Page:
Stadium To Debut Without Retail
Friday, March 17, 2006
If a new D.C. baseball stadium is completed as scheduled in March 2008, fans attending games during the opening season should not expect to stop at a restaurant outside the ballpark, shop at a boutique or walk along a pier on the Anacostia River a block away.
Although Mayor Anthony A. Williams (D) has promised a ballpark entertainment district that will include luxury condos and office buildings and create millions of dollars in annual tax revenue, developers said they will need more than two years to complete just the initial building plans.
"Our goal is spring '09 to have the first phases done," said Herbert S. Miller, chairman of Western Development, one of four companies that will create the entertainment district. "Nobody has even designed anything yet. To even get this done in three years would be pretty impressive, but that's our goal."
Entertainment districts around stadiums have been tried across the country with mixed success. In the District, stadium boosters have used the Verizon Center's success as an example of the economic impact a sports arena can have on a sluggish area. Gallery Place now teems with upscale chain shops and restaurants and has a movie theater and a bowling alley, although most have come in the years since the arena's opening in 1997.
At the site of the new stadium, near the Navy Yard and South Capitol Street in Southeast, the job of creating a vibrant community promises to be even more challenging because the area has far less infrastructure than the Verizon Center's downtown location.
Before condos are built and stores opened, major transportation improvements are necessary, including a $20 million renovation of the Navy Yard Metro station. The D.C. Department of Transportation is about to spend $625 million to expand South Capitol Street and rebuild the Frederick Douglass Bridge. And new street lighting and landscaping are planned to make the neighborhood feel brighter and help attract residents and shoppers, city officials said.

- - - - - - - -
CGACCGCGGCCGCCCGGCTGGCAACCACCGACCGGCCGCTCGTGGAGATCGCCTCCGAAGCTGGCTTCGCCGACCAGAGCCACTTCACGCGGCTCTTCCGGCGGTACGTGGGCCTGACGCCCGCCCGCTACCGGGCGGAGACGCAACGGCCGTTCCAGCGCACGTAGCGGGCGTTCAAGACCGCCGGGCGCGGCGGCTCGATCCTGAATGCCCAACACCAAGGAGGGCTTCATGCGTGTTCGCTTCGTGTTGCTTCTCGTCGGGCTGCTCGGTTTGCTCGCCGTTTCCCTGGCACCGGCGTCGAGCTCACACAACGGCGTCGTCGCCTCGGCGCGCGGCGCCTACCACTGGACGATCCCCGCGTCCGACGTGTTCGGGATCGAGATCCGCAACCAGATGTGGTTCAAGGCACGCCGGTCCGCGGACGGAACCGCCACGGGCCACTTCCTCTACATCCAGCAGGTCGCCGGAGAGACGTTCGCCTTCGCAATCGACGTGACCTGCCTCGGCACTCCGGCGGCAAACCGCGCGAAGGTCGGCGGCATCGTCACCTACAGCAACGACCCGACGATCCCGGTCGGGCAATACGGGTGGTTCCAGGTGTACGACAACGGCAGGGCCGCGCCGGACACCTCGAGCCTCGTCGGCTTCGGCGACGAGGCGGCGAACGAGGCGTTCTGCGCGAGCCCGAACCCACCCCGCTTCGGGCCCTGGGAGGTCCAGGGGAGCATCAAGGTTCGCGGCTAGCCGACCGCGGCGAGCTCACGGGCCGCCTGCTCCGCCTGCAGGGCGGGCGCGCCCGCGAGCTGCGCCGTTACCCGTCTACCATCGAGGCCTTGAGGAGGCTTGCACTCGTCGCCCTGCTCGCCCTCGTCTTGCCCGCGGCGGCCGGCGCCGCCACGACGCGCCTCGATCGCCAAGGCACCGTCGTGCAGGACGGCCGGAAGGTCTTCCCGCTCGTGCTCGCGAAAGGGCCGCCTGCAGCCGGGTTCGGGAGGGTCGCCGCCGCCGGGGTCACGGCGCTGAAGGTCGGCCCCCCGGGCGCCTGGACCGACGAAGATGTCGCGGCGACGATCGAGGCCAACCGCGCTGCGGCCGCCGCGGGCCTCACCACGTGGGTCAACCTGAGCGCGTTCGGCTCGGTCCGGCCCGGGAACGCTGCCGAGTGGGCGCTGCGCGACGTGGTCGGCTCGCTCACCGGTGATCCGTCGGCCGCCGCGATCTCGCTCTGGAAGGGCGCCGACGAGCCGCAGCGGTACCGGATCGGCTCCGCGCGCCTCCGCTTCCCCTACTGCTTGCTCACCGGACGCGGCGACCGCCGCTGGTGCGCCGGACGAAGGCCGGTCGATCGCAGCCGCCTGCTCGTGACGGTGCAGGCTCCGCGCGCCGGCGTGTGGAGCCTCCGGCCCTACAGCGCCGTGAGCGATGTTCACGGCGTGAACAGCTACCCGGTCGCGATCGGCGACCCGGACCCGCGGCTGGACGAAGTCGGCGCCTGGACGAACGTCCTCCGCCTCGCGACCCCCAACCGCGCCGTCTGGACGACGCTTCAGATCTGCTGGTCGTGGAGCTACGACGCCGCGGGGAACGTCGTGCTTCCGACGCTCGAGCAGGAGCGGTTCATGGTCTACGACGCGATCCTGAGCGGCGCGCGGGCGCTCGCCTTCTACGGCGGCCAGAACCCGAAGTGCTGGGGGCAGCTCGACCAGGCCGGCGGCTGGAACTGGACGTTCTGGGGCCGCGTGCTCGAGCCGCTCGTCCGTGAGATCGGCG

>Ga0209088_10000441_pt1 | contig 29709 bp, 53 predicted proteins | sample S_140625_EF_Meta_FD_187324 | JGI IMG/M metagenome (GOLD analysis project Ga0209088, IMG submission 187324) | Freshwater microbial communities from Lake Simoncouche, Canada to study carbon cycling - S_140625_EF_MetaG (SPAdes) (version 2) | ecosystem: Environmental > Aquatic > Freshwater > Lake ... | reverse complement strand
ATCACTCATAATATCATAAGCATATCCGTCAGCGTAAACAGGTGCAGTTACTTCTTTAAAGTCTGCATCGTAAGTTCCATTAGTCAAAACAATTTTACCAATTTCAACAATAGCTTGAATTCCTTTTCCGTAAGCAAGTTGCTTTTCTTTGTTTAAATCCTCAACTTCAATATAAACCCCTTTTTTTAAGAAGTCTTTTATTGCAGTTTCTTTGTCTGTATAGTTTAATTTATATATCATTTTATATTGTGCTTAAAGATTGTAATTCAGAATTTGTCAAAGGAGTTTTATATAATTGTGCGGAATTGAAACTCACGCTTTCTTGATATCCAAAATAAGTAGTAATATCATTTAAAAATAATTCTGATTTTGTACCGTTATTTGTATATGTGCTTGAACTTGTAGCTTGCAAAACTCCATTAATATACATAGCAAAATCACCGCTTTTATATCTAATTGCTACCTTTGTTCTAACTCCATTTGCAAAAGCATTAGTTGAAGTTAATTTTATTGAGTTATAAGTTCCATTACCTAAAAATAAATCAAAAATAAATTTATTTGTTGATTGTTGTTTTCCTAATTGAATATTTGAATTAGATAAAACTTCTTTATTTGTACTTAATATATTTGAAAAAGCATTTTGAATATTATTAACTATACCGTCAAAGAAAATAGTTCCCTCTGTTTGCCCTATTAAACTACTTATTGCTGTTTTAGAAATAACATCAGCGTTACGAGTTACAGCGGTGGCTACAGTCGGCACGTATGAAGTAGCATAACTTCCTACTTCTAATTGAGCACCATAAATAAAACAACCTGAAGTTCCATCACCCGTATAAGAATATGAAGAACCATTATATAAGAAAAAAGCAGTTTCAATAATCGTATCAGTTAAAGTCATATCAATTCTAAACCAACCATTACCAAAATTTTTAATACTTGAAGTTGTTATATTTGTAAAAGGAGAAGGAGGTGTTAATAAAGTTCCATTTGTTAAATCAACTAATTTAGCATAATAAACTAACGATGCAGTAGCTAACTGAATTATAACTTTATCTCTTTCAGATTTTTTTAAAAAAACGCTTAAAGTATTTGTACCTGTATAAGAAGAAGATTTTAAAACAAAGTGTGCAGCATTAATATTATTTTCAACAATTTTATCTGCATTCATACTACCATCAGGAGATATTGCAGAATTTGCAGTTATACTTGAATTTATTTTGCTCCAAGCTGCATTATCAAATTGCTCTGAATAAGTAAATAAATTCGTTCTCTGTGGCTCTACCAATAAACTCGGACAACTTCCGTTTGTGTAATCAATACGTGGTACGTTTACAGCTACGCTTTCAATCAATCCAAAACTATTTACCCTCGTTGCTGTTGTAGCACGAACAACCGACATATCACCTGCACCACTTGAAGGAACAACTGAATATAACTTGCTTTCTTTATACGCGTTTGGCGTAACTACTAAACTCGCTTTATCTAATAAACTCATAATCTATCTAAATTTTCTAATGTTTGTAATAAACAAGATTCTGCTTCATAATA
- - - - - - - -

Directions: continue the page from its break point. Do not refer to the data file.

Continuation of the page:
"Just putting lights in will make the whole area brighter, make people know, hey, this is a signal that things are coming," said Sharon Ambrose (D-Ward 6), chairman of the D.C. Council's Committee on Economic Development.
The number of planners and developers involved in the ballpark district underscores the immense challenge. Williams created the Anacostia Waterfront Corp., a quasi-independent city agency that hired the four development companies to oversee the project: Western Development and Monument Realty LLC of the District, the Cordish Co. of Baltimore and Forest City Enterprises Inc. of Ohio.
In turn, the developers recently hired Cooper, Robertson & Partners, an urban planning firm from New York that has worked on stadium-related development projects in Dallas and Miami. The firm will create a master plan that integrates about 40 acres of mixed-use development from north of the ballpark to the Anacostia River, Miller said.
"The key question we're asking of the developers right now is: What kind of mix in retail will bring people to the area on non-game days?" said Uwe Brandes, a planner for the Anacostia Waterfront Corp.
The D.C. Sports and Entertainment Commission and its ballpark architects have also planned for the entertainment district. In the designs released this week, the architects include retail space for the stadium's eastern facade along First Street SE. The architects have built in flexibility by allowing that space to grow from 16,000 square feet to 36,000 square feet, depending on how much retail can be attracted.
Half Street will also be a major focus because most fans are expected to enter the ballpark through a plaza beyond center field. Although the stadium designs show the plaza walled off between two large parking garages, developers have said they will work with the city to move the structures underground to free development space.
Russell Hines, vice president of Monument Realty, said his company expects to start construction early next year on land it owns just north of the stadium site.
"When the MCI Center first opened, there were still a lot of cranes out there, and the retail filled in after it was completed," Hines said. "The retail doesn't lead the development."
Mark Rosentraub, dean of urban affairs at Cleveland State University, who has studied development around stadiums, said the developers will want to open their projects soon after the ballpark's premiere so fans will become used to spending time in the area before and after games.
"The key is when you have the private sector development up front, and it looks like D.C. has that commitment," Rosentraub said. "If you do that well, it works."